If we kill our oceans, we kill ourselves. Dead people don't need work.
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  6. #6

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    Quote Originally Posted by iofthetaiga View Post
    If we kill our oceans, we kill ourselves. Dead people don't need work.
    There you go succinctly making too much sense .......

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    Member Erik in AK's Avatar
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    Quote Originally Posted by BrownBear View Post
    There's already talk from the partnership about going to underground mining rather than pit. Lot less problems with that, and I can see it as a way to have and eat cake at the same time. I have no prob with mining that doesn't screw up everyone else's lives.
    I'm not a mining engineer but...the type of deposit determines the type of mine. Kennicott was a classic hard-rock copper mine because the ore existed in large seams and veins within the rock so they bored holes in the mountains. Pebble, on the other hand, is an alluvial copper/gold deposit. Alluvial deposits are pit mined because typically, it takes anywhere from 5 to 25 yards of material to yield an ounce of gold and drilling holes underground in gravel is dangerous. Alluvial ores can only be recovered by first piling the gravel into huge mounds (heap) and then washing those mounds (leaching) with solutions containing sulfuric acid (for copper) and cyanide compounds (for gold).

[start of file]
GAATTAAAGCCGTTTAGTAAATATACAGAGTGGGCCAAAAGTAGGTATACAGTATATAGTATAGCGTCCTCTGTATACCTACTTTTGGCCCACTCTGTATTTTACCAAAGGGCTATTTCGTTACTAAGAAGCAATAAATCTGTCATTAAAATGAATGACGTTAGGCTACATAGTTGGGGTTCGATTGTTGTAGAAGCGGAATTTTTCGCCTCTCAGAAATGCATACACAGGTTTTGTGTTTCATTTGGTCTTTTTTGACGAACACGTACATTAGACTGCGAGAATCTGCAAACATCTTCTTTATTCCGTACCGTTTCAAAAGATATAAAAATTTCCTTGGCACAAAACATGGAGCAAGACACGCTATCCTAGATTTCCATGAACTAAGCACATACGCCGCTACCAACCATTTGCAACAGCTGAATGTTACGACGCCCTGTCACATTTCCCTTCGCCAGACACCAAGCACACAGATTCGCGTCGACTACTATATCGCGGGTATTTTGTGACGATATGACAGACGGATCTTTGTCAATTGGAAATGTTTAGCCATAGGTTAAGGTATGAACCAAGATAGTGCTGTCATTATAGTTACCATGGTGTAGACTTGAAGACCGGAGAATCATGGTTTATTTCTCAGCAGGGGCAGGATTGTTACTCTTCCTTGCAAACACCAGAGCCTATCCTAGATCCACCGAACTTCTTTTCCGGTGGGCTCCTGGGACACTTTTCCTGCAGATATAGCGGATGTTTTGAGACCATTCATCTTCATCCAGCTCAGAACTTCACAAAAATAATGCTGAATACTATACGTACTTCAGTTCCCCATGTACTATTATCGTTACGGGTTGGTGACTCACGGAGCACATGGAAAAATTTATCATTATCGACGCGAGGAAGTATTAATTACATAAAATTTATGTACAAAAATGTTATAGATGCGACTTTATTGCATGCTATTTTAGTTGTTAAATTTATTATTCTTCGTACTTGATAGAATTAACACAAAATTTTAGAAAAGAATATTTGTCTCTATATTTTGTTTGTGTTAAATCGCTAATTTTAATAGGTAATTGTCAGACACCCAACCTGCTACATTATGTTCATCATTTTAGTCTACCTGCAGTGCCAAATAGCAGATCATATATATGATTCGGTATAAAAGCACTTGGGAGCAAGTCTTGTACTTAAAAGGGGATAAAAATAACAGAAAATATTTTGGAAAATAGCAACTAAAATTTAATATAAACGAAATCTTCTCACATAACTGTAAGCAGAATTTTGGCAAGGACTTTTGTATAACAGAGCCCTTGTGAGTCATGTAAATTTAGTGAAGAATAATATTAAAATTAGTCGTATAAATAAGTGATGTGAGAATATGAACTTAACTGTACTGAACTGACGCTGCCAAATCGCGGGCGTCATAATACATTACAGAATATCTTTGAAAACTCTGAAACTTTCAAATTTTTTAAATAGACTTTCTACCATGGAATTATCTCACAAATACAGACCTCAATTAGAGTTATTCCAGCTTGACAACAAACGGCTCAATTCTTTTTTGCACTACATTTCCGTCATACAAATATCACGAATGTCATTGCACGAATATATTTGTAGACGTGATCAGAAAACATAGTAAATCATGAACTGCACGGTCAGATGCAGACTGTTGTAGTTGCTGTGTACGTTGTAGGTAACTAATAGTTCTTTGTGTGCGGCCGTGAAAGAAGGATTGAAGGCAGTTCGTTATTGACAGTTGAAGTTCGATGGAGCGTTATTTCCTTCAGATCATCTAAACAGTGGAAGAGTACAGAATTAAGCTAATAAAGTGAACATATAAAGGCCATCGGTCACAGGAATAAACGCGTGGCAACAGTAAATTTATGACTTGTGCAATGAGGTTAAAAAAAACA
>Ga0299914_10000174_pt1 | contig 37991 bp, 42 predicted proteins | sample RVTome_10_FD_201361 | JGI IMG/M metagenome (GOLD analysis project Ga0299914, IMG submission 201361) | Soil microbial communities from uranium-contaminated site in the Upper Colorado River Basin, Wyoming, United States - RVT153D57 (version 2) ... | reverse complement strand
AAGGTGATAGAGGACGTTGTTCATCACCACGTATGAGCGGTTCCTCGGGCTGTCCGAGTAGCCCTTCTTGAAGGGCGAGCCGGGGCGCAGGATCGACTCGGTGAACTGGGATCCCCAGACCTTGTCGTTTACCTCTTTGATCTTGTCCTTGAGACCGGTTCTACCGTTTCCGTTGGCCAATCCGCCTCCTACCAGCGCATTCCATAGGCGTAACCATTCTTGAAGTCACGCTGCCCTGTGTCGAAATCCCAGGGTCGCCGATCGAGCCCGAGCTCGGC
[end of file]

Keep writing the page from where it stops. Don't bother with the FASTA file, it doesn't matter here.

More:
Regardless of how the digging is conducted, the only econominal way to extract the salable minerals from the gravel is heap-leaching. Accordingly, millions and millions of gallons of these toxic solutions would be needed to process a deposit the size of Pebble. The used/unreusable "barren" solution would have to be stored somewhere. In the case of Pebble, that somewhere is 12 miles upstream of Lake Illiamna.